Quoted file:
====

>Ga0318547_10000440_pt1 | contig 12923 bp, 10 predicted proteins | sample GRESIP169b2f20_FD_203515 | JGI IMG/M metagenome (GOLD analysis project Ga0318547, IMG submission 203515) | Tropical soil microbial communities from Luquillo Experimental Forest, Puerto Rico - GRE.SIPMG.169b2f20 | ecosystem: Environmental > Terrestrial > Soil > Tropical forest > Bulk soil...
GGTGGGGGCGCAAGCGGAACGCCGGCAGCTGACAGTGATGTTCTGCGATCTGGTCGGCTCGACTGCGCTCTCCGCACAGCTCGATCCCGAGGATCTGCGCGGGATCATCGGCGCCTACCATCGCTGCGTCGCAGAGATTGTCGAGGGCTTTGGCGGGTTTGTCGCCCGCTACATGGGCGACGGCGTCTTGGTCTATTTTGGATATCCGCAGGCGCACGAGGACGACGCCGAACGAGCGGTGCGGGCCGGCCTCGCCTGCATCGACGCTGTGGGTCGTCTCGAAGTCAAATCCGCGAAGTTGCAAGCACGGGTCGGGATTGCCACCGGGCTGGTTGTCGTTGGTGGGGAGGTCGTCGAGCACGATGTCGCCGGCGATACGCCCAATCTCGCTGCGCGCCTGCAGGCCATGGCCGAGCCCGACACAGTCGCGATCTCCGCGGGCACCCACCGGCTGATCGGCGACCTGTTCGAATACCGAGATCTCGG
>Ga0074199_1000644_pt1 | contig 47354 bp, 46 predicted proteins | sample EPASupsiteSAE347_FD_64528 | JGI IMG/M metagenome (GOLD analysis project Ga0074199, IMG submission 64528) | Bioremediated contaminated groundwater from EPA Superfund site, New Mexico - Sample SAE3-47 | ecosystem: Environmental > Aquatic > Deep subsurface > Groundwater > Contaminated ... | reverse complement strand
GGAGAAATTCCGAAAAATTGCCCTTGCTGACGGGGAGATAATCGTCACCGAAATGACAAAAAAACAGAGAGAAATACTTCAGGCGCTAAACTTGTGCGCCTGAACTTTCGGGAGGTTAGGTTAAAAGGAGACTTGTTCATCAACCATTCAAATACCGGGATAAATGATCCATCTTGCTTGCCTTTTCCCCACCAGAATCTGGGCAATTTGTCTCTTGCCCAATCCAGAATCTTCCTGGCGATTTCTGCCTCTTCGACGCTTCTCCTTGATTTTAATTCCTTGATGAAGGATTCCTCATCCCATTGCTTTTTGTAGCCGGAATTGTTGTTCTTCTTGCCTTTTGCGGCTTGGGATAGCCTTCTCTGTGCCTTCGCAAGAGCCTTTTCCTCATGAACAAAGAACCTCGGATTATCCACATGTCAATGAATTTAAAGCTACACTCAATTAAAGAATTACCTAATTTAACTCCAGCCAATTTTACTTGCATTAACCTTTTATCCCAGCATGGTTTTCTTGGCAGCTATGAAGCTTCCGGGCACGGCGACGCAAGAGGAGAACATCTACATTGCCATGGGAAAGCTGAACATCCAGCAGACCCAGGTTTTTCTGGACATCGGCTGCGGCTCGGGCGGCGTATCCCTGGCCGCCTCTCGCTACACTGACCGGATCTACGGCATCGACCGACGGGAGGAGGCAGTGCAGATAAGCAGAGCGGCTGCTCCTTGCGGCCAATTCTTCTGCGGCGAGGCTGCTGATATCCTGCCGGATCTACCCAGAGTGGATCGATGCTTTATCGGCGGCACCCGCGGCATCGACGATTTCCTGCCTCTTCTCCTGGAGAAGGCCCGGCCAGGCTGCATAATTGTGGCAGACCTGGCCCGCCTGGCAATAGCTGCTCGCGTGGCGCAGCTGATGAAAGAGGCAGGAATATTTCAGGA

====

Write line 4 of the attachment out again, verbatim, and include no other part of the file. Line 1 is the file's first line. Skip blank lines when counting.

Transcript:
GGAGAAATTCCGAAAAATTGCCCTTGCTGACGGGGAGATAATCGTCACCGAAATGACAAAAAAACAGAGAGAAATACTTCAGGCGCTAAACTTGTGCGCCTGAACTTTCGGGAGGTTAGGTTAAAAGGAGACTTGTTCATCAACCATTCAAATACCGGGATAAATGATCCATCTTGCTTGCCTTTTCCCCACCAGAATCTGGGCAATTTGTCTCTTGCCCAATCCAGAATCTTCCTGGCGATTTCTGCCTCTTCGACGCTTCTCCTTGATTTTAATTCCTTGATGAAGGATTCCTCATCCCATTGCTTTTTGTAGCCGGAATTGTTGTTCTTCTTGCCTTTTGCGGCTTGGGATAGCCTTCTCTGTGCCTTCGCAAGAGCCTTTTCCTCATGAACAAAGAACCTCGGATTATCCACATGTCAATGAATTTAAAGCTACACTCAATTAAAGAATTACCTAATTTAACTCCAGCCAATTTTACTTGCATTAACCTTTTATCCCAGCATGGTTTTCTTGGCAGCTATGAAGCTTCCGGGCACGGCGACGCAAGAGGAGAACATCTACATTGCCATGGGAAAGCTGAACATCCAGCAGACCCAGGTTTTTCTGGACATCGGCTGCGGCTCGGGCGGCGTATCCCTGGCCGCCTCTCGCTACACTGACCGGATCTACGGCATCGACCGACGGGAGGAGGCAGTGCAGATAAGCAGAGCGGCTGCTCCTTGCGGCCAATTCTTCTGCGGCGAGGCTGCTGATATCCTGCCGGATCTACCCAGAGTGGATCGATGCTTTATCGGCGGCACCCGCGGCATCGACGATTTCCTGCCTCTTCTCCTGGAGAAGGCCCGGCCAGGCTGCATAATTGTGGCAGACCTGGCCCGCCTGGCAATAGCTGCTCGCGTGGCGCAGCTGATGAAAGAGGCAGGAATATTTCAGGA